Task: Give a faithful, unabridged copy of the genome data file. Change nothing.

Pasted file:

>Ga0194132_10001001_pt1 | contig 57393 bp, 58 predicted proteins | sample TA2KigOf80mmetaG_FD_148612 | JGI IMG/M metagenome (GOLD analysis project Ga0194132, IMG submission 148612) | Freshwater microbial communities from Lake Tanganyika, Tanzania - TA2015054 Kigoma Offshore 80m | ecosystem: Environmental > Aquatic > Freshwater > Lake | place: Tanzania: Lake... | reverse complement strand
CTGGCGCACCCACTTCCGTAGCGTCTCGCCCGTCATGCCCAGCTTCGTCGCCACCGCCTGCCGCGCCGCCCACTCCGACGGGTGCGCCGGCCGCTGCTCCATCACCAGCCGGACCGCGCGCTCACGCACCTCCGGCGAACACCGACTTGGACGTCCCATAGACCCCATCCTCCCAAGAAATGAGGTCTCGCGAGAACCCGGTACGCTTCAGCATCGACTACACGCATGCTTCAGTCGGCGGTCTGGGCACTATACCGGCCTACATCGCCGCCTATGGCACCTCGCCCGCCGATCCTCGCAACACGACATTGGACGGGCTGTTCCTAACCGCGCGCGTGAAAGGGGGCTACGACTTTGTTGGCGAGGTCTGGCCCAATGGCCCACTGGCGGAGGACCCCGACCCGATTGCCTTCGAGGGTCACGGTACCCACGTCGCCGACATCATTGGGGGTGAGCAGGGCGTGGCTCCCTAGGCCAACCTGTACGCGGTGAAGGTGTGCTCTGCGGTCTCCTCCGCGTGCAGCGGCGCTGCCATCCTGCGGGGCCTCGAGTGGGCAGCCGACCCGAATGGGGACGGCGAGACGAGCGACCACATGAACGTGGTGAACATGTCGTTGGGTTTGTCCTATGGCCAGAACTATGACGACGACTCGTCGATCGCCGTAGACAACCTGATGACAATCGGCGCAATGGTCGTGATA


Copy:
>Ga0194132_10001001_pt1 | contig 57393 bp, 58 predicted proteins | sample TA2KigOf80mmetaG_FD_148612 | JGI IMG/M metagenome (GOLD analysis project Ga0194132, IMG submission 148612) | Freshwater microbial communities from Lake Tanganyika, Tanzania - TA2015054 Kigoma Offshore 80m | ecosystem: Environmental > Aquatic > Freshwater > Lake | place: Tanzania: Lake... | reverse complement strand
CTGGCGCACCCACTTCCGTAGCGTCTCGCCCGTCATGCCCAGCTTCGTCGCCACCGCCTGCCGCGCCGCCCACTCCGACGGGTGCGCCGGCCGCTGCTCCATCACCAGCCGGACCGCGCGCTCACGCACCTCCGGCGAACACCGACTTGGACGTCCCATAGACCCCATCCTCCCAAGAAATGAGGTCTCGCGAGAACCCGGTACGCTTCAGCATCGACTACACGCATGCTTCAGTCGGCGGTCTGGGCACTATACCGGCCTACATCGCCGCCTATGGCACCTCGCCCGCCGATCCTCGCAACACGACATTGGACGGGCTGTTCCTAACCGCGCGCGTGAAAGGGGGCTACGACTTTGTTGGCGAGGTCTGGCCCAATGGCCCACTGGCGGAGGACCCCGACCCGATTGCCTTCGAGGGTCACGGTACCCACGTCGCCGACATCATTGGGGGTGAGCAGGGCGTGGCTCCCTAGGCCAACCTGTACGCGGTGAAGGTGTGCTCTGCGGTCTCCTCCGCGTGCAGCGGCGCTGCCATCCTGCGGGGCCTCGAGTGGGCAGCCGACCCGAATGGGGACGGCGAGACGAGCGACCACATGAACGTGGTGAACATGTCGTTGGGTTTGTCCTATGGCCAGAACTATGACGACGACTCGTCGATCGCCGTAGACAACCTGATGACAATCGGCGCAATGGTCGTGATA